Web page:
Irvine financier Danny Pang, accused by the government of operating a Ponzi scheme, received at least $83 million in inflated fees, salary and loans from his investment firm before it was seized by federal regulators in April, according to unsealed court documents.
Robert P. Mosier, a court-appointed receiver overseeing Pang's former company, Private Equity Management Group Inc., made the assertion in a report filed June 19. The report and other documents, which had been sealed by a court order, were unsealed Thursday by U.S. District Judge Philip S. Gutierrez in Los Angeles.
Of the money received by Pang, Mosier's report says, $1.7 million apparently went to Pang's "alleged bookie."
A lawyer for Pang condemned the receiver's report. In a letter dated Tuesday and submitted to the court, David J. Schindler said the $83-million figure cited by the receiver was "demonstrably false and clearly inserted as an attempt to inflame third parties." He also described the allegation of a payment to a bookie as unsupported and "salacious."
A spokesman for Pang declined to comment Friday.
Pang, 42, has been accused by the Securities and Exchange Commission of defrauding investors through a scheme in which money from new investors, instead of being invested on their behalf, was paid to earlier investors -- the definition of a Ponzi scheme. Pang has denied those allegations.
FBI agents arrested Pang late last month after prosecutors charged him with cashing a series of checks for just below $10,000 to avoid having the transactions reported to authorities.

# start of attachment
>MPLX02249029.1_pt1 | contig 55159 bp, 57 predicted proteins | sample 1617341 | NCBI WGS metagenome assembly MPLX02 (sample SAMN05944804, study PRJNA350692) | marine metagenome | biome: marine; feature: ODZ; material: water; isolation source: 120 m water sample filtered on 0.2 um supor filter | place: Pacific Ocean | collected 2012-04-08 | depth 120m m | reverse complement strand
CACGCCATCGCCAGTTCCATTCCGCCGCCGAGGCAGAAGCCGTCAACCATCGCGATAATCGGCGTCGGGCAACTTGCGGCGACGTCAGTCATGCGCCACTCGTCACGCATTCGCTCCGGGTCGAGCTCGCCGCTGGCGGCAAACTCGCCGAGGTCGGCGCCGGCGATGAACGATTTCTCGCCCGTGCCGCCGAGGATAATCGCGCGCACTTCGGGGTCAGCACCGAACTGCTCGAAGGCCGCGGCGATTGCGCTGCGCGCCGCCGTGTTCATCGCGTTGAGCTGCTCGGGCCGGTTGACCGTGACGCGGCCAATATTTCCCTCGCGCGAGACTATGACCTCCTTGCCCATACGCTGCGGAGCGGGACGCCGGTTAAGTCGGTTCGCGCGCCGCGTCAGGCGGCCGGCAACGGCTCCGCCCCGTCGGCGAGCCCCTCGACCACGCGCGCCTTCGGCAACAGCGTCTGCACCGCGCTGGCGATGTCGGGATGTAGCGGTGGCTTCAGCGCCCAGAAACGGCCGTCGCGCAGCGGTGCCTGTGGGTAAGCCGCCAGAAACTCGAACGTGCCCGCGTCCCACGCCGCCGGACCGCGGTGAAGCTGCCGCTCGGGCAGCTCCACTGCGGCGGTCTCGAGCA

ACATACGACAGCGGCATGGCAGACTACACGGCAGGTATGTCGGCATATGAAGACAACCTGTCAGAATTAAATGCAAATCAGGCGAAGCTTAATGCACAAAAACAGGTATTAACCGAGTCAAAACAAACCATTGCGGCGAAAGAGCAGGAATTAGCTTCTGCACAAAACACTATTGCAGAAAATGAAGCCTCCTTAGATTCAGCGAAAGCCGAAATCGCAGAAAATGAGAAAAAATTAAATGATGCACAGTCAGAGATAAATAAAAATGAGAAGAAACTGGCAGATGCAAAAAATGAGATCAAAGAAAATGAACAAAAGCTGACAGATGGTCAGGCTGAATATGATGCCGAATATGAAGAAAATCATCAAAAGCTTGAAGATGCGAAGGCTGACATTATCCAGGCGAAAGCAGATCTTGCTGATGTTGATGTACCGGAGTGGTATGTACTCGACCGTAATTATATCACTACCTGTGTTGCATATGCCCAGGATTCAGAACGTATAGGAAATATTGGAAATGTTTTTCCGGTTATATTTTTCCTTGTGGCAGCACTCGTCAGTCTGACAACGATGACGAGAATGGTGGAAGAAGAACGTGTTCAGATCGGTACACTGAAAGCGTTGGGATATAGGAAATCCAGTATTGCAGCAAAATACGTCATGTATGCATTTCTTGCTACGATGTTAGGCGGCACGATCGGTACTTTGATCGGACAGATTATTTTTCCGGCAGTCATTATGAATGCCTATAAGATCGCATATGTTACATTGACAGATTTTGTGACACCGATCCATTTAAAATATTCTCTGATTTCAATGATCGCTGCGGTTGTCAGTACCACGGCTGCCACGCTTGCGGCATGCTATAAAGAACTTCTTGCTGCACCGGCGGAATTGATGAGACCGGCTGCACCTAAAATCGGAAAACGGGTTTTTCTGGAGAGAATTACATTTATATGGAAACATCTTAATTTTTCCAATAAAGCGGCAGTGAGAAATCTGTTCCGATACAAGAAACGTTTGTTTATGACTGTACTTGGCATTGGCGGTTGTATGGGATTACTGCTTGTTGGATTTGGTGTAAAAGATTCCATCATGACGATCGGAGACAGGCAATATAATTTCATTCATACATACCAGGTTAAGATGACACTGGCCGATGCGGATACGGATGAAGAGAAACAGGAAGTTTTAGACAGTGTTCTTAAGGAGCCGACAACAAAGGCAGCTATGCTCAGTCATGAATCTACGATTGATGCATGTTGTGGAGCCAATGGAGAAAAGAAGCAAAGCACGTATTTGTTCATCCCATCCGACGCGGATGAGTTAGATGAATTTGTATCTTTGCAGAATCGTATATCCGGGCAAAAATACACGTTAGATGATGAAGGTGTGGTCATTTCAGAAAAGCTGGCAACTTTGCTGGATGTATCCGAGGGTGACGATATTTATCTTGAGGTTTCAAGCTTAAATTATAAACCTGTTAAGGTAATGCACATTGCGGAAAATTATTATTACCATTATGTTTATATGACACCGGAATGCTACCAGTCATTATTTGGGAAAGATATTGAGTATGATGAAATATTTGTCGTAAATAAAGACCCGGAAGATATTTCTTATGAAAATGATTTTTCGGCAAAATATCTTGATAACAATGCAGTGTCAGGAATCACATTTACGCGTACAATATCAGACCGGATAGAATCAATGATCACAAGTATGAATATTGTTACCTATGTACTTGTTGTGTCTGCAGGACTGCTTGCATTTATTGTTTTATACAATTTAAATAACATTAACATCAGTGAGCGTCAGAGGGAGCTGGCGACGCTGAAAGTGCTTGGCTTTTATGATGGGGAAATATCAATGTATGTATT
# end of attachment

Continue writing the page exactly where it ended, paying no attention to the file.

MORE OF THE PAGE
Pang, who is free on $1-million bail, has said through his attorneys that he did nothing improper.
Private Equity Management Group raised more than $800 million from investors mainly in Taiwan, investing the money in life insurance policies held by elderly people and in real estate loans, according to an earlier report by Mosier.
A hearing is scheduled for Monday on several matters in the case. Pang's attorneys have asked that Mosier be replaced as the receiver in the case, saying he violated the earlier court order sealing his findings by sending copies of them to prosecutors.
Mosier could not be reached for comment.
The court documents were released Thursday after Dow Jones & Co., publisher of the Wall Street Journal, challenged the order sealing them.
In April, the Wall Street Journal reported that Pang had falsified his credentials, including claiming to hold degrees from UC Irvine. Pang apparently was a UC Irvine student leader -- serving as chairman of a campus organization -- without being enrolled, the paper reported.
Pang's wife, Janie, was shot to death in 1997 when she answered the door at the couple's Villa Park home. Hugh McDonald, a Newport Beach lawyer who knew Danny Pang, was charged with the crime, but his 2002 trial ended in a hung jury. McDonald's attorney claimed that a hit man hired by Pang was the killer.
Danny Pang's attorney at the time said the killer was not McDonald or Pang, but another man stalking Janie Pang, a former stripper.